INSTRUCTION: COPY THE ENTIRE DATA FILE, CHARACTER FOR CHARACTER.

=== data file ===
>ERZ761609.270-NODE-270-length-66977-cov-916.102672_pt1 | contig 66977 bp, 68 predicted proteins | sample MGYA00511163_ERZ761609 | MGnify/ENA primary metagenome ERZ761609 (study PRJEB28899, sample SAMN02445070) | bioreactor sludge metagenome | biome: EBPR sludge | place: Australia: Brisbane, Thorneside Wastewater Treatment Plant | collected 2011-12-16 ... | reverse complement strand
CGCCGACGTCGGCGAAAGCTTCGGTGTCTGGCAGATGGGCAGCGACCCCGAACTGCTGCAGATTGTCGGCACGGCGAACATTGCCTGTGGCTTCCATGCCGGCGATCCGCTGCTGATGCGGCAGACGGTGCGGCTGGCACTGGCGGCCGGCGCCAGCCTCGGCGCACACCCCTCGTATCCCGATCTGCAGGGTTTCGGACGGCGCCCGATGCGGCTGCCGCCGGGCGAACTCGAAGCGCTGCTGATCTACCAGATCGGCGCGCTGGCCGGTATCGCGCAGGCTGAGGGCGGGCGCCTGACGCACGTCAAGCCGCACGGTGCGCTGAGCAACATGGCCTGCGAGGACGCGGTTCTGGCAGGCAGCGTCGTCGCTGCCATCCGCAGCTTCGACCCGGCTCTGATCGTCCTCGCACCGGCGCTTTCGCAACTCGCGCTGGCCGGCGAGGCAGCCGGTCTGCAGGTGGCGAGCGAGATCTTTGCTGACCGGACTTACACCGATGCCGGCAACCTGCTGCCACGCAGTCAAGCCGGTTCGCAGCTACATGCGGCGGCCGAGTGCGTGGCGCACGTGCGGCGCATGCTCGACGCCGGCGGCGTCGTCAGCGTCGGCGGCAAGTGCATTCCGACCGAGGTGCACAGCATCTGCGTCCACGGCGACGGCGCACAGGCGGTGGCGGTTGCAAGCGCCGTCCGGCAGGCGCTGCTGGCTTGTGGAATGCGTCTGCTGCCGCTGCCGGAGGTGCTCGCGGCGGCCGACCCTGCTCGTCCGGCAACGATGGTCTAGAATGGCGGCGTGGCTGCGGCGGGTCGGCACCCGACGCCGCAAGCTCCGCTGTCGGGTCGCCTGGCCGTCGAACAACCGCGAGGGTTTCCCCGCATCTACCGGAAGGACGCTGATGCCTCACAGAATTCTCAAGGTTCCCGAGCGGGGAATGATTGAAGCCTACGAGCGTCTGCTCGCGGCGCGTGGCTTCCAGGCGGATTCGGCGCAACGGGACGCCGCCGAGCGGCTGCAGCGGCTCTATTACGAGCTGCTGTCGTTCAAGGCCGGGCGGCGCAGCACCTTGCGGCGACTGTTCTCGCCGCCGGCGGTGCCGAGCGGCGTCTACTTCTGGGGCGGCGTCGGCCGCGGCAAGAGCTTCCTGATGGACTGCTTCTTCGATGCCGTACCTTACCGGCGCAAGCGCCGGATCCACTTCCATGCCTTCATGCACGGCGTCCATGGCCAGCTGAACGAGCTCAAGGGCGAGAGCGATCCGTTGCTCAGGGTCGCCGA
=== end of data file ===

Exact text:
>ERZ761609.270-NODE-270-length-66977-cov-916.102672_pt1 | contig 66977 bp, 68 predicted proteins | sample MGYA00511163_ERZ761609 | MGnify/ENA primary metagenome ERZ761609 (study PRJEB28899, sample SAMN02445070) | bioreactor sludge metagenome | biome: EBPR sludge | place: Australia: Brisbane, Thorneside Wastewater Treatment Plant | collected 2011-12-16 ... | reverse complement strand
CGCCGACGTCGGCGAAAGCTTCGGTGTCTGGCAGATGGGCAGCGACCCCGAACTGCTGCAGATTGTCGGCACGGCGAACATTGCCTGTGGCTTCCATGCCGGCGATCCGCTGCTGATGCGGCAGACGGTGCGGCTGGCACTGGCGGCCGGCGCCAGCCTCGGCGCACACCCCTCGTATCCCGATCTGCAGGGTTTCGGACGGCGCCCGATGCGGCTGCCGCCGGGCGAACTCGAAGCGCTGCTGATCTACCAGATCGGCGCGCTGGCCGGTATCGCGCAGGCTGAGGGCGGGCGCCTGACGCACGTCAAGCCGCACGGTGCGCTGAGCAACATGGCCTGCGAGGACGCGGTTCTGGCAGGCAGCGTCGTCGCTGCCATCCGCAGCTTCGACCCGGCTCTGATCGTCCTCGCACCGGCGCTTTCGCAACTCGCGCTGGCCGGCGAGGCAGCCGGTCTGCAGGTGGCGAGCGAGATCTTTGCTGACCGGACTTACACCGATGCCGGCAACCTGCTGCCACGCAGTCAAGCCGGTTCGCAGCTACATGCGGCGGCCGAGTGCGTGGCGCACGTGCGGCGCATGCTCGACGCCGGCGGCGTCGTCAGCGTCGGCGGCAAGTGCATTCCGACCGAGGTGCACAGCATCTGCGTCCACGGCGACGGCGCACAGGCGGTGGCGGTTGCAAGCGCCGTCCGGCAGGCGCTGCTGGCTTGTGGAATGCGTCTGCTGCCGCTGCCGGAGGTGCTCGCGGCGGCCGACCCTGCTCGTCCGGCAACGATGGTCTAGAATGGCGGCGTGGCTGCGGCGGGTCGGCACCCGACGCCGCAAGCTCCGCTGTCGGGTCGCCTGGCCGTCGAACAACCGCGAGGGTTTCCCCGCATCTACCGGAAGGACGCTGATGCCTCACAGAATTCTCAAGGTTCCCGAGCGGGGAATGATTGAAGCCTACGAGCGTCTGCTCGCGGCGCGTGGCTTCCAGGCGGATTCGGCGCAACGGGACGCCGCCGAGCGGCTGCAGCGGCTCTATTACGAGCTGCTGTCGTTCAAGGCCGGGCGGCGCAGCACCTTGCGGCGACTGTTCTCGCCGCCGGCGGTGCCGAGCGGCGTCTACTTCTGGGGCGGCGTCGGCCGCGGCAAGAGCTTCCTGATGGACTGCTTCTTCGATGCCGTACCTTACCGGCGCAAGCGCCGGATCCACTTCCATGCCTTCATGCACGGCGTCCATGGCCAGCTGAACGAGCTCAAGGGCGAGAGCGATCCGTTGCTCAGGGTCGCCGA